Monday, April 11, 2011

Hunger Strike

Thanks to connections I have, Bahrain is a country whose troubles I can't help but take more personally than most. Today Zainab Alkhawaja, who happens to be a former student of mine, announced a hunger strike over the arrest of her father and other family members:
"Security forces attacked my home, broke our doors with sledgehammers, and terrified my family. Without any warning, without an arrest warrant and without giving any reasons; armed, masked men attacked my father. Although they said nothing, we all know that my father's crime is being a human rights activist. My father was grabbed by the neck, dragged down a flight of stairs and then beaten unconscious in front of me. He never raised his hand to resist them, and the only words he said were 'I can't breathe'. Even after he was unconscious the masked men kept kicking and beating him while cursing and saying that they were going to kill him. This is a very real threat considering that in the past two weeks alone three political prisoners have died in custody. The special forces also beat up and arrested my husband and brother-in-law.

"Since their arrest, 3 days ago, we have heard nothing. We do not know where they are and whether they are safe or not. In fact, we still have no news of my uncle who was arrested 3 weeks ago, when troops put guns to the heads of his children and beat his wife severely."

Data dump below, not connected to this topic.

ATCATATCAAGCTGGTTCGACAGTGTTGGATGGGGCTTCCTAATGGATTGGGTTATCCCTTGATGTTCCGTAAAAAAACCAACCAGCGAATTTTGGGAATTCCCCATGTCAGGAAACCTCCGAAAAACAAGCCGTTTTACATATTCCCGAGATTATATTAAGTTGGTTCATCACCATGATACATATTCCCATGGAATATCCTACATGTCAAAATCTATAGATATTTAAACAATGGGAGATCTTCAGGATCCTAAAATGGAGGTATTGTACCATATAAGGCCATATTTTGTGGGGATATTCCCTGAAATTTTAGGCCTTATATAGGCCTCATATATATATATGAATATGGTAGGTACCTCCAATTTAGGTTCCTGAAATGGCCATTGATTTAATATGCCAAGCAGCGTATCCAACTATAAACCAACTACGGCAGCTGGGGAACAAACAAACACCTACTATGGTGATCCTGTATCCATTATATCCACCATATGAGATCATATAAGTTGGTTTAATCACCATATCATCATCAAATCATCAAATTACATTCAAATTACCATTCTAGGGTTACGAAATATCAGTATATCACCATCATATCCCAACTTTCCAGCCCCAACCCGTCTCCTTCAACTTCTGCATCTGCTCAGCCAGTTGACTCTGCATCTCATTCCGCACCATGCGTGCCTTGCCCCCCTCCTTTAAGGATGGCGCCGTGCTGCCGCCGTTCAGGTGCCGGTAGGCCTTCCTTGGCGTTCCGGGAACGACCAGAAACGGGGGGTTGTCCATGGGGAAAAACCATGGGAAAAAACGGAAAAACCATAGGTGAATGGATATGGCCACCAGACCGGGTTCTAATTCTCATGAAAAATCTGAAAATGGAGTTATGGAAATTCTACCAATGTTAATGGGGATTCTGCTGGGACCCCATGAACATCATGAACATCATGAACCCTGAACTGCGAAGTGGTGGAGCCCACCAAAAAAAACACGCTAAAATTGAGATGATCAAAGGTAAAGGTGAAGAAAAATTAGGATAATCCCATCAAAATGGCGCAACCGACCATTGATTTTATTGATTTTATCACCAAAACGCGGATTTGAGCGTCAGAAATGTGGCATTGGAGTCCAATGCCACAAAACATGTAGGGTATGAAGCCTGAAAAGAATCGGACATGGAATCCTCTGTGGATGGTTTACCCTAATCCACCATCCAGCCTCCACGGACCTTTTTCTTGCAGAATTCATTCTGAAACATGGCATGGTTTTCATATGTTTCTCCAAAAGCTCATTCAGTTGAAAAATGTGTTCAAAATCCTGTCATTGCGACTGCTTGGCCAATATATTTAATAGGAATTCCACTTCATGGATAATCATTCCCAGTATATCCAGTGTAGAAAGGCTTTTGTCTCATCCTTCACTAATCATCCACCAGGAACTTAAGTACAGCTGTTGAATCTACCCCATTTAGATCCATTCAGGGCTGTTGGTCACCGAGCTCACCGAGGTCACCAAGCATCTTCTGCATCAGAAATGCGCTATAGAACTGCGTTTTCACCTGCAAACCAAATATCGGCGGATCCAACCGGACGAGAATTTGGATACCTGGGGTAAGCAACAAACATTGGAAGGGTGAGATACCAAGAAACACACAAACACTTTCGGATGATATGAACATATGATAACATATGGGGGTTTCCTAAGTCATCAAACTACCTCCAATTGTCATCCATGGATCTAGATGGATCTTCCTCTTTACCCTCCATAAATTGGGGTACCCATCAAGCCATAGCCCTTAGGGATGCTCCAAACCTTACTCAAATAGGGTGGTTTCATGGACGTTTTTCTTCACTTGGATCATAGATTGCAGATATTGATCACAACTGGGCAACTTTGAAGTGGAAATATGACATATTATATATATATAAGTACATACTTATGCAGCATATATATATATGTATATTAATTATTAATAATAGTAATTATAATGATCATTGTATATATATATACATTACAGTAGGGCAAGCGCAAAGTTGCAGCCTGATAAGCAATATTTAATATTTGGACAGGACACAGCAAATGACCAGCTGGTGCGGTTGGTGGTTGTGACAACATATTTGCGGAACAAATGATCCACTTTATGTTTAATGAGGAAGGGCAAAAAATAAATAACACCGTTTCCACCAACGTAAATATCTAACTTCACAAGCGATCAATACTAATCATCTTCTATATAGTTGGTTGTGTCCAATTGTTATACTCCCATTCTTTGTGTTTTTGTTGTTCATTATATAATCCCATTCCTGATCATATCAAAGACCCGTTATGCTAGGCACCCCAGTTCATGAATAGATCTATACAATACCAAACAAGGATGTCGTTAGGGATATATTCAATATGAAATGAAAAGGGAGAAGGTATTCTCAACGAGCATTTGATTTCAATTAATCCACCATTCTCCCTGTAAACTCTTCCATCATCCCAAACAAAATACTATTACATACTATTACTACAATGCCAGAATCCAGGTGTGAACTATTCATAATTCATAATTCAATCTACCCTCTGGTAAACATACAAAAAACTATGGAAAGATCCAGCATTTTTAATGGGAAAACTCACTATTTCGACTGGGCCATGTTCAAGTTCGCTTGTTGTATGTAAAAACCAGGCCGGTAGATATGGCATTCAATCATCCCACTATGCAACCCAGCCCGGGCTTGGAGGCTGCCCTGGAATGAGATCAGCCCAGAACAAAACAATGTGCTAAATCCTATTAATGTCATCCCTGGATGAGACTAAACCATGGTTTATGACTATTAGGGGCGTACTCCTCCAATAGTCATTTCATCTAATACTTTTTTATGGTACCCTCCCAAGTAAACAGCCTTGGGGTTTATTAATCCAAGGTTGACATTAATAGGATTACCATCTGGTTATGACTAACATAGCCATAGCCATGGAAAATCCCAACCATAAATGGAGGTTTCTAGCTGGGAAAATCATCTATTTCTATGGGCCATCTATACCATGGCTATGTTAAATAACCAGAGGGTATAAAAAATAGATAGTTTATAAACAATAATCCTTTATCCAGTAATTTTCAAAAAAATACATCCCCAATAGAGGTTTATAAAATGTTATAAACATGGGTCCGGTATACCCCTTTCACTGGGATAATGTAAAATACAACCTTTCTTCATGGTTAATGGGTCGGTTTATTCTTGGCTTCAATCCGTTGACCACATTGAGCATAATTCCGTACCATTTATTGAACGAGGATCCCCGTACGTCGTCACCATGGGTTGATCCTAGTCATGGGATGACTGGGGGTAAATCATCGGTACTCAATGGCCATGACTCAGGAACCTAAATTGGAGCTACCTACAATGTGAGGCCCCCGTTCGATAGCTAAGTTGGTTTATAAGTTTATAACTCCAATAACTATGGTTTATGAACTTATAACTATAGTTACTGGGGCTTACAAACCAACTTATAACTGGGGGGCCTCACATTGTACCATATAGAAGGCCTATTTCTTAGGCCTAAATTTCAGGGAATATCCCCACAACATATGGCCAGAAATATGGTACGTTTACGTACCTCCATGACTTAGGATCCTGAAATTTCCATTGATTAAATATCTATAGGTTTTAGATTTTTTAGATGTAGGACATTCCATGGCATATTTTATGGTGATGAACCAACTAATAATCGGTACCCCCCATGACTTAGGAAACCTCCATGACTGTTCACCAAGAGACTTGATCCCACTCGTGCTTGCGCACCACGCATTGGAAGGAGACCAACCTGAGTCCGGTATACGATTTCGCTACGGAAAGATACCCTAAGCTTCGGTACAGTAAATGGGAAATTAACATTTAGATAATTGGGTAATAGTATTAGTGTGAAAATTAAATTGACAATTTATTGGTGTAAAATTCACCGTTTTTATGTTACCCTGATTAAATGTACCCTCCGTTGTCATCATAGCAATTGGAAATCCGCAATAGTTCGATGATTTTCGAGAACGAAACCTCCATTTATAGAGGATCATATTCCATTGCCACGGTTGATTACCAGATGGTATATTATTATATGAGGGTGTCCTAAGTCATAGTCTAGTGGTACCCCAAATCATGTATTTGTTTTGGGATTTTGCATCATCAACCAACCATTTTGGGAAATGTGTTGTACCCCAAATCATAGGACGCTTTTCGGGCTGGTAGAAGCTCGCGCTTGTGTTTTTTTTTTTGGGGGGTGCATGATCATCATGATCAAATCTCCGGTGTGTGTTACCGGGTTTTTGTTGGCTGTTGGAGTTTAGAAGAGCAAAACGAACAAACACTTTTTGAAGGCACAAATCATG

The "father" is question is Abd al-Hadi al-Khawaji, former head of the Bahrain Centre for Human Rights. The current head of that organization, Nabeel Rajab, has also been summoned for questioning over his exposure of regime torture. All this is part of a crackdown on opposition since the country's protests were broken up last month with GCC backing, especially from Saudi Arabia.

Zainab addresses a call for support to President Barack Obama:
"I am writing this letter to let you know, that if anything happens to my father, my husband, my uncle, my brother-in-law, or to me, I hold you just as responsible as the AlKhalifa regime. Your support for this monarchy makes your government a partner in crime. I still have hope that you will realize that freedom and human rights mean as much to a Bahraini person as it does to an American, Syrian or a Libyan and that regional and political considerations should not be prioritized over liberty and human rights."

I don't know what kind of influence the U.S. can use with Bahrain on issues where the regime has decided its survival seems to be at stake, and I suspect that some in government are falling for the fear of Iran that the GCC has been peddling. If there is leverage, however, simply supporting the rights of dissidents is an appropriate place to use it.

(Crossposted to American Footprints)



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